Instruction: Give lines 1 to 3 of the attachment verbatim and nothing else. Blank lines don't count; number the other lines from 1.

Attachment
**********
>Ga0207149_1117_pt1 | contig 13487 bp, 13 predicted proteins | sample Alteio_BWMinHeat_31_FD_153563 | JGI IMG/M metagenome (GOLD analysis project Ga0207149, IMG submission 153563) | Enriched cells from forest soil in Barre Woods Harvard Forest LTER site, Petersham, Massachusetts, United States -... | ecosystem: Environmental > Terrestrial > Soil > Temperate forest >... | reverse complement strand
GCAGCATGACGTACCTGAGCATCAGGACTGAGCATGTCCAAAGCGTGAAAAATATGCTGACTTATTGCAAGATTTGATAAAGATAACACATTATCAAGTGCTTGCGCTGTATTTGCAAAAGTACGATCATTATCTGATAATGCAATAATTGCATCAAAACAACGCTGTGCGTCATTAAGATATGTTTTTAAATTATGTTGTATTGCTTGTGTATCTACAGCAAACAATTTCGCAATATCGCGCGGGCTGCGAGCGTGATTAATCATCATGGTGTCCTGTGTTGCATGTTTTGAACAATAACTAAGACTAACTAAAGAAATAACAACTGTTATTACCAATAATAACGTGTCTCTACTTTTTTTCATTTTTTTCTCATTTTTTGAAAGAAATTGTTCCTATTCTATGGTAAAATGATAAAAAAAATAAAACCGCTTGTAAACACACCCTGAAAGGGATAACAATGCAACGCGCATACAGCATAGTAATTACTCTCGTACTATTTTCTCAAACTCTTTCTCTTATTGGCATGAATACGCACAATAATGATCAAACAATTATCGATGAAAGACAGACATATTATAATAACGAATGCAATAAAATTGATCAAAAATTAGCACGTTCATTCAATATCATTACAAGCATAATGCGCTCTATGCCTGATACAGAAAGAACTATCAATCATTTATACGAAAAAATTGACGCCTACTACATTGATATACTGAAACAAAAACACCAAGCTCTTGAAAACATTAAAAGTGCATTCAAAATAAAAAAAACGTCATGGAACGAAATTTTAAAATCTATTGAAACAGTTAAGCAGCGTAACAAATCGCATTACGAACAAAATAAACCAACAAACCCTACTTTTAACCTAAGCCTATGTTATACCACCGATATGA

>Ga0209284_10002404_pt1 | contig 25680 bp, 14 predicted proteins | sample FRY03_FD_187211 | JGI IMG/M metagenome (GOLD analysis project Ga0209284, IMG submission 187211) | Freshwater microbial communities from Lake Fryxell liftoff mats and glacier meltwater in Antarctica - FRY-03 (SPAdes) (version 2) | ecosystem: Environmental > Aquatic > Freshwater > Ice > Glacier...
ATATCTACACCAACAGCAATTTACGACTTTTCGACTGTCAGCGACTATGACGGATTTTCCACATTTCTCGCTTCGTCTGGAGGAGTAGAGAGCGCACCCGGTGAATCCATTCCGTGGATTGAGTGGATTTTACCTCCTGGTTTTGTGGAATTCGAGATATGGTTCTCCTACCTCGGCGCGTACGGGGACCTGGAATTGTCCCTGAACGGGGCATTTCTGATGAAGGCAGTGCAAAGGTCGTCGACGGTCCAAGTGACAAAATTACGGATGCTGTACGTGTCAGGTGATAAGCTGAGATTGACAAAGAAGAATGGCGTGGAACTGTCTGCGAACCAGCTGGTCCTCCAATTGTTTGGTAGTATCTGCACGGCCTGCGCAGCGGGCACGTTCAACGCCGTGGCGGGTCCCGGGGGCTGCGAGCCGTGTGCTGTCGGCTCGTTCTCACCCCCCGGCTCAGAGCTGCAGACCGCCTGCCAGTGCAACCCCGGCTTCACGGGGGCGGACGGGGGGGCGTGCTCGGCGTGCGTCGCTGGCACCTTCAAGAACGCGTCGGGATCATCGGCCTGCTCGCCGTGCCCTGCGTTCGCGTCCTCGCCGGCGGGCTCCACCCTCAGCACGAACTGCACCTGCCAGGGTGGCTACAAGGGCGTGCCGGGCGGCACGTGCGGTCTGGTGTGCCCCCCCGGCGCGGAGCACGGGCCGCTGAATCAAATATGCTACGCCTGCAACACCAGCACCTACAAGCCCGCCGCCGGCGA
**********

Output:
>Ga0207149_1117_pt1 | contig 13487 bp, 13 predicted proteins | sample Alteio_BWMinHeat_31_FD_153563 | JGI IMG/M metagenome (GOLD analysis project Ga0207149, IMG submission 153563) | Enriched cells from forest soil in Barre Woods Harvard Forest LTER site, Petersham, Massachusetts, United States -... | ecosystem: Environmental > Terrestrial > Soil > Temperate forest >... | reverse complement strand
GCAGCATGACGTACCTGAGCATCAGGACTGAGCATGTCCAAAGCGTGAAAAATATGCTGACTTATTGCAAGATTTGATAAAGATAACACATTATCAAGTGCTTGCGCTGTATTTGCAAAAGTACGATCATTATCTGATAATGCAATAATTGCATCAAAACAACGCTGTGCGTCATTAAGATATGTTTTTAAATTATGTTGTATTGCTTGTGTATCTACAGCAAACAATTTCGCAATATCGCGCGGGCTGCGAGCGTGATTAATCATCATGGTGTCCTGTGTTGCATGTTTTGAACAATAACTAAGACTAACTAAAGAAATAACAACTGTTATTACCAATAATAACGTGTCTCTACTTTTTTTCATTTTTTTCTCATTTTTTGAAAGAAATTGTTCCTATTCTATGGTAAAATGATAAAAAAAATAAAACCGCTTGTAAACACACCCTGAAAGGGATAACAATGCAACGCGCATACAGCATAGTAATTACTCTCGTACTATTTTCTCAAACTCTTTCTCTTATTGGCATGAATACGCACAATAATGATCAAACAATTATCGATGAAAGACAGACATATTATAATAACGAATGCAATAAAATTGATCAAAAATTAGCACGTTCATTCAATATCATTACAAGCATAATGCGCTCTATGCCTGATACAGAAAGAACTATCAATCATTTATACGAAAAAATTGACGCCTACTACATTGATATACTGAAACAAAAACACCAAGCTCTTGAAAACATTAAAAGTGCATTCAAAATAAAAAAAACGTCATGGAACGAAATTTTAAAATCTATTGAAACAGTTAAGCAGCGTAACAAATCGCATTACGAACAAAATAAACCAACAAACCCTACTTTTAACCTAAGCCTATGTTATACCACCGATATGA

>Ga0209284_10002404_pt1 | contig 25680 bp, 14 predicted proteins | sample FRY03_FD_187211 | JGI IMG/M metagenome (GOLD analysis project Ga0209284, IMG submission 187211) | Freshwater microbial communities from Lake Fryxell liftoff mats and glacier meltwater in Antarctica - FRY-03 (SPAdes) (version 2) | ecosystem: Environmental > Aquatic > Freshwater > Ice > Glacier...